For those that don’t know, Far Cry is an FPS with an RPG element. Think a realistic version of Borderlands. In this iteration, you play as Jason Brody. Now, I don’t want to give away the main plot lines (google the intro video if you must know), but let’s just say you are forced to become the “hero”. While you’re busy saving your friends, you also get to learn the way of the Rakyat, the local warrior tribe on the island.
Since I’m skipping over the Story line, I’m going to break up the gameplay into 2 parts.
Being a first person shooter, it handles about the same as similar titles. The cool thing about FC3 is that your arms are almost always in frame. Whether you’re swimming, climbing, or driving, you get the perception that you are physically doing the activity. It took me a minute to grasp the entirety of that, but once I did, the game started to feel “more real” to me. An example would be the driving. At first, I was overcorrecting my steering, but once I focused on my hands on the wheel, it made that aspect a lot more fluid.
Another huge point in the game is the stealth mechanics. Let me tell ya, the stealth in this game is truly remarkable. You have an endless supply of rocks that you can toss near an enemy to get him walking in a certain direction. The great thing about this is that you can absolutely fuck with the AI. I’ve lead enemies straight into a group of Komodo dragons just to watch them get torn apart. And it was extremely gratifying. With that, you also have the ability to “stay hidden”. When you’re near an enemy and undetected, you can perform a Stealth Takedown. There is a certain exhilaration when you execute one of these moves. I’ve literally had my own heart pounding while I would be closing in on my victim. Oh, and you can actually snipe enemies and not alert the rest of the faction (unless they see the body). If you are seen, you can still duck back into cover. At that point, since the guards are alerted, they will fan out and look for you. But not in that “they know exactly where you are”, but the “they know the general vicinity and will spread out and search for you” way. This actually works to your advantage since they’ll break off into a search party and that makes them easier to hunt! But it does lead me to a gripe. After clearing out an enemy camp, there will be times where more guys will sneak up. In the scheme of things, it makes sense, but it doesn’t make it any less annoying though.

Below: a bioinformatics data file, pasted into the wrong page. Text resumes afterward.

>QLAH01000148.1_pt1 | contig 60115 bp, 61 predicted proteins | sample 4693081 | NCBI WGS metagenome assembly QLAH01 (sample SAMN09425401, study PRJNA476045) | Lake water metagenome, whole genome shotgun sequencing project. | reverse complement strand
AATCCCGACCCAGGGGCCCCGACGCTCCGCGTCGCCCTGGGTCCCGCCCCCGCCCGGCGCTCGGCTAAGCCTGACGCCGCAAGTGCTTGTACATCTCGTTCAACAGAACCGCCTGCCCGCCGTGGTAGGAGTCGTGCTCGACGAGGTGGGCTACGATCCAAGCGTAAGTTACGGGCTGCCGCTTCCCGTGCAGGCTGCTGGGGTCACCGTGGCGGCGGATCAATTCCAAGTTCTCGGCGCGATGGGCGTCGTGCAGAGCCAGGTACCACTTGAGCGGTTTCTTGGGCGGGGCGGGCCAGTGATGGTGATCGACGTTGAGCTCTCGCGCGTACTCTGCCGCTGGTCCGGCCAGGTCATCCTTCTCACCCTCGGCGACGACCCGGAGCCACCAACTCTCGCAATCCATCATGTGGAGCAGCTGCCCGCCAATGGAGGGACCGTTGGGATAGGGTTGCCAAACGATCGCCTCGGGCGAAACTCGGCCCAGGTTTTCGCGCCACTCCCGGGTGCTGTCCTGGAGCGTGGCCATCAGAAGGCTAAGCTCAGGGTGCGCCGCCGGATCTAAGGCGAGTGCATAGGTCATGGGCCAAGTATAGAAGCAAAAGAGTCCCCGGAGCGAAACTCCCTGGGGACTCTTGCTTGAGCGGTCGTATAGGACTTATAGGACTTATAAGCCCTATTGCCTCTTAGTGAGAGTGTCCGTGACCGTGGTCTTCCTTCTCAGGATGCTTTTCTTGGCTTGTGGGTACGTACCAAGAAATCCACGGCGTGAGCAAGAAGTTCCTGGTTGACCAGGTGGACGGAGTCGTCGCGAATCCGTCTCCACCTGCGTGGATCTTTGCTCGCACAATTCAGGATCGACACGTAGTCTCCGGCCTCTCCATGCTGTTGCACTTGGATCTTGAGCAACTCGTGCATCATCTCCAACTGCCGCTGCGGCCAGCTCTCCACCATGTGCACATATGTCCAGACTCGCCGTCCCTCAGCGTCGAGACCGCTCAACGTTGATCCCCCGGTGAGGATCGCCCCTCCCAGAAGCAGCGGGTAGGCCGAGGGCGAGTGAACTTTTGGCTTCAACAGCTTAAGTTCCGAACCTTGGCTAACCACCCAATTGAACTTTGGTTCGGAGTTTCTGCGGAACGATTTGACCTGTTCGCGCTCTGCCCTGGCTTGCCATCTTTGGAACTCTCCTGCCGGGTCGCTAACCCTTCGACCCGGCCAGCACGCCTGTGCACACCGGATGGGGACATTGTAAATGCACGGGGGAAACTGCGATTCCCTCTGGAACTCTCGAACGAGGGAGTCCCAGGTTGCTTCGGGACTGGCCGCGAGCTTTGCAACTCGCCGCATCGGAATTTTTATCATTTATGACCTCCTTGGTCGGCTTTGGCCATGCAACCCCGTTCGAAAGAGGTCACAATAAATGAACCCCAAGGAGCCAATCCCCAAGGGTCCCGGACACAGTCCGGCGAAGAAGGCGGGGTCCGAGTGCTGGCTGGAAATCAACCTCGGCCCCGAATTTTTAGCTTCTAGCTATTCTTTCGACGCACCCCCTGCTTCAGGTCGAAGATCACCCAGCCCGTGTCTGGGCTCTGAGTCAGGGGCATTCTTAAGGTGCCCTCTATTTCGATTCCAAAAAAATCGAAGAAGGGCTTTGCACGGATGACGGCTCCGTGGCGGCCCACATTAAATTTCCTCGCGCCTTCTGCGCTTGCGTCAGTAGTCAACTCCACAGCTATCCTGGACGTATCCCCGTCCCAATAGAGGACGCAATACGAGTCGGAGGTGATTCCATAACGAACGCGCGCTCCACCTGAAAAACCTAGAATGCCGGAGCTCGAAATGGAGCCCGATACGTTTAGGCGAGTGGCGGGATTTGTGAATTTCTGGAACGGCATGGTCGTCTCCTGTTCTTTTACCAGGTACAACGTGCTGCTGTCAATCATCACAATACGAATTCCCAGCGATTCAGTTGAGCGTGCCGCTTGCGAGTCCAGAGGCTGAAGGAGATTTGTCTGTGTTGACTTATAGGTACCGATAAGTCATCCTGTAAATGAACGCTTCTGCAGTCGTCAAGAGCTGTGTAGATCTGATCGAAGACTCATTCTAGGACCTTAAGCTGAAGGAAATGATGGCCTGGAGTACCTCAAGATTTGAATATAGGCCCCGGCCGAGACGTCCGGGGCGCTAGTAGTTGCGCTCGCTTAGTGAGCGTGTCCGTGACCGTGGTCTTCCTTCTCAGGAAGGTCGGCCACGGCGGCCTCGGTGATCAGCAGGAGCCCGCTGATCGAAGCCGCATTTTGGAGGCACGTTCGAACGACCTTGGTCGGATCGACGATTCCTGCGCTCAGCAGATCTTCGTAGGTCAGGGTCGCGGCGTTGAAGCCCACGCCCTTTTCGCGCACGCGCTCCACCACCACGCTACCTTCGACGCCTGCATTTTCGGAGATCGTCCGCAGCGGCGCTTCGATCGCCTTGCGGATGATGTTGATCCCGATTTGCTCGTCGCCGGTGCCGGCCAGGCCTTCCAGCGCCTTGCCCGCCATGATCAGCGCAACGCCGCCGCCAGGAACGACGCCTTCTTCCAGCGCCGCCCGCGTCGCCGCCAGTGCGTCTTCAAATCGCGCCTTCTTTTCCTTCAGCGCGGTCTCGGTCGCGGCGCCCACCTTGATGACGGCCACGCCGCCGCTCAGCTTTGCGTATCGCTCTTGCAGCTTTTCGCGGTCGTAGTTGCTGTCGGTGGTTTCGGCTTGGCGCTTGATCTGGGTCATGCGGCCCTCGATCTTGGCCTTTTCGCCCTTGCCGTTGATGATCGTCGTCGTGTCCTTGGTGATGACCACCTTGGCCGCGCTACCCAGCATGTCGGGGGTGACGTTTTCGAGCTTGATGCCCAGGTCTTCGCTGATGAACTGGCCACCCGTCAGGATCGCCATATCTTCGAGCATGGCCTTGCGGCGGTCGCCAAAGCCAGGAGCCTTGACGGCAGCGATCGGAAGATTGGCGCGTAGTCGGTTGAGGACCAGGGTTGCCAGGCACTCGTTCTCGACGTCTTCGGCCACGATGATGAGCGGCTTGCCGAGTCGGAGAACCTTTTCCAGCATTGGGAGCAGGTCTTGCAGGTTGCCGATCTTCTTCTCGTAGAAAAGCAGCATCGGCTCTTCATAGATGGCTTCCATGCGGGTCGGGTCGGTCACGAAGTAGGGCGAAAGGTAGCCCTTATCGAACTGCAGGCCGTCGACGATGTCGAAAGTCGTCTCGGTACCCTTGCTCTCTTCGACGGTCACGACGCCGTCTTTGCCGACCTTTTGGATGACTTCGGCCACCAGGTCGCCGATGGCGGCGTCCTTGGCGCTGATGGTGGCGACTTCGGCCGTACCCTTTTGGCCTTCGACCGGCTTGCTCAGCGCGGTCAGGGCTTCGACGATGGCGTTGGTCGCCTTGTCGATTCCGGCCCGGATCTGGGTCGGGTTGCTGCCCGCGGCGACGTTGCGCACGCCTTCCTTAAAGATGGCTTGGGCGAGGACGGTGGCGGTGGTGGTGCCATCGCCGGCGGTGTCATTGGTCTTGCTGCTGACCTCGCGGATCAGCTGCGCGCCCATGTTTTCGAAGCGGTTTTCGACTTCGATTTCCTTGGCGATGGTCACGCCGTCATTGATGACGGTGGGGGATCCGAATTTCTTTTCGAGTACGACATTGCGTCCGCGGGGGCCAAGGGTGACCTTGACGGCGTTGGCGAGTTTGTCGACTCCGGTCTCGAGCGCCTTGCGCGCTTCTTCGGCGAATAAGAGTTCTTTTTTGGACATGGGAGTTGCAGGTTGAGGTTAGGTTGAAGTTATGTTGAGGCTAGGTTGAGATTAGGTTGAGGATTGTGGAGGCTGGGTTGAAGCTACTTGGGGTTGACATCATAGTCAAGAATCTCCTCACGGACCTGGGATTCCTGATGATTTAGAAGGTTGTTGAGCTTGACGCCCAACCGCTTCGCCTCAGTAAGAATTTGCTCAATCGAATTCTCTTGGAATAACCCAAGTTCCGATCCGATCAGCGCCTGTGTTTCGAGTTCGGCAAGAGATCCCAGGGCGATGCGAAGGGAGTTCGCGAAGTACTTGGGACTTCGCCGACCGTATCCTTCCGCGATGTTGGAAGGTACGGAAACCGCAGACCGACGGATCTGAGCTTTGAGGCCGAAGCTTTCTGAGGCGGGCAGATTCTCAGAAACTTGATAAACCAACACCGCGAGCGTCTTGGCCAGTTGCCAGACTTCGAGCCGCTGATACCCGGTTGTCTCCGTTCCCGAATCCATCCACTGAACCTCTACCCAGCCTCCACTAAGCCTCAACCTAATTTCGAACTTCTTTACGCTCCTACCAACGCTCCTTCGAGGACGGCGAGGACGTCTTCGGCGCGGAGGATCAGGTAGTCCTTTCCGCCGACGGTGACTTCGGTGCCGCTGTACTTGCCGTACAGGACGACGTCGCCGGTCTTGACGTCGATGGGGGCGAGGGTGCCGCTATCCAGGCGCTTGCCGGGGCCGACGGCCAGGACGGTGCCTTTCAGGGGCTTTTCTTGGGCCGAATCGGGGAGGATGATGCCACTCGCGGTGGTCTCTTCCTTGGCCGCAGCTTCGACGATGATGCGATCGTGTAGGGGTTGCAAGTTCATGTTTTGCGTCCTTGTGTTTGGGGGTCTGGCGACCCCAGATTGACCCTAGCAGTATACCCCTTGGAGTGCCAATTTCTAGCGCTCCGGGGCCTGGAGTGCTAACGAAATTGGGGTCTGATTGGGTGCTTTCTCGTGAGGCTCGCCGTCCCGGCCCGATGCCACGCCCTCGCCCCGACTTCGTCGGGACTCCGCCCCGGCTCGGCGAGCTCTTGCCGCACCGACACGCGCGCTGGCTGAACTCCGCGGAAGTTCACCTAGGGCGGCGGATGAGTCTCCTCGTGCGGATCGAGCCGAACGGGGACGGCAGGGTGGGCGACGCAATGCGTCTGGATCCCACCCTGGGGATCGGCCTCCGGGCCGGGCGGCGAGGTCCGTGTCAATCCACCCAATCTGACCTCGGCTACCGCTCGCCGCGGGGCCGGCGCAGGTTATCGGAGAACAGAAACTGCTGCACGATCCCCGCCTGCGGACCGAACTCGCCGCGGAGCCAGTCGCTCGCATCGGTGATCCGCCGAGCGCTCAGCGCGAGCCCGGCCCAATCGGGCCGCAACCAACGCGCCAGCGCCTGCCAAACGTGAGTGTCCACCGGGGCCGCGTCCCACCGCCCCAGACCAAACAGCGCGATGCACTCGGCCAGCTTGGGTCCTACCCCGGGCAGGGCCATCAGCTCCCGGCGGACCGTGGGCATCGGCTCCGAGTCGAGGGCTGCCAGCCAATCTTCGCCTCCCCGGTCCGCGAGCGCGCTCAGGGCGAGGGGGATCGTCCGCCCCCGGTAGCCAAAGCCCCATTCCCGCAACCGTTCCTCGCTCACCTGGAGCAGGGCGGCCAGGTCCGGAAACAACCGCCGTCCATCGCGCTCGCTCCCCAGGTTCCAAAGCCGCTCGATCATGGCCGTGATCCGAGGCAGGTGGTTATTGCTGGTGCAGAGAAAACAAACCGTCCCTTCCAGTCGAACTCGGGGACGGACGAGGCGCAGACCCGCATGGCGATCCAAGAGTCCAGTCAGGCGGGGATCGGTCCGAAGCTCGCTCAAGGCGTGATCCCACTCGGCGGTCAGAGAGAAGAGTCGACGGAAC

The RPG aspect is well done. There’s a skill tree system that gives you “warrior boosts”. There are three different skill sets based off of animals (Heron, Shark, and Spider). As you level up these skills, you gain tattoos that correspond with your rise up the warrior chain. As I’m only about a dozen or so hours into the game, I haven’t figured out the actual importance, but I’m sure it will present itself soon. As with the skill tree, you can upgrade all of accessories. These upgrades pertain to ammo packs, arrow quivers, your wallet, and a handful of other items. The cool thing about this is that everything is upgraded using animal pelts. This puts a unique spin on it as you have to hunt for your upgrades. And trust me when I say that this can pose difficult. Plus, it’s not every day you can say you killed and skinned 2 leopards just to upgrade your wallet!
While there is a lot of stuff going on, the pacing of the game is good. You never feel obligated to carry on the main story quest, and it doesn’t effect your ability to level up. In fact, I’ve spent most of my time going around trying to collect relics and opening up the map. The scenery and environment feels like a big playground. And the new areas you open up expose additional side quests. This alone can make you forget about the actual mission.
Weapons are critical in this game, but I’ve done most of my killin’ with the hunting knife. There’s a certain joy you can take away from sneaking up on an enemy or animal and planting a couple quick strikes to the jugular. But most of you probably won’t giggle like I do.
On a side note, when you collect items and unlock things, you have to read the blurb about them. Whoever wrote those has a serious dislike for his ex-wife and mother in law.
While this game is certainly fantastic, it’s not without it’s flaws. The angles while in stealth and while driving could use some refinement. And not being able to shoot an enemy through a flimsy wooden structure is kind of annoying. But the game does equip you with a camera that you can use to scan a compound and track the enemy. So, the nit-picky points are easily drowned out by the originality and other perks. And the lead bad guy (Vaas), is definitely rememberable. Even if he is a just a wee bit psychopathic. So, I give this game a solid 4/5 hearts. It’s definitely worth sinking some time in as it’s not your run of the mill Call of Duty games. Oh, and you can hunt sharks with a sniper rifle!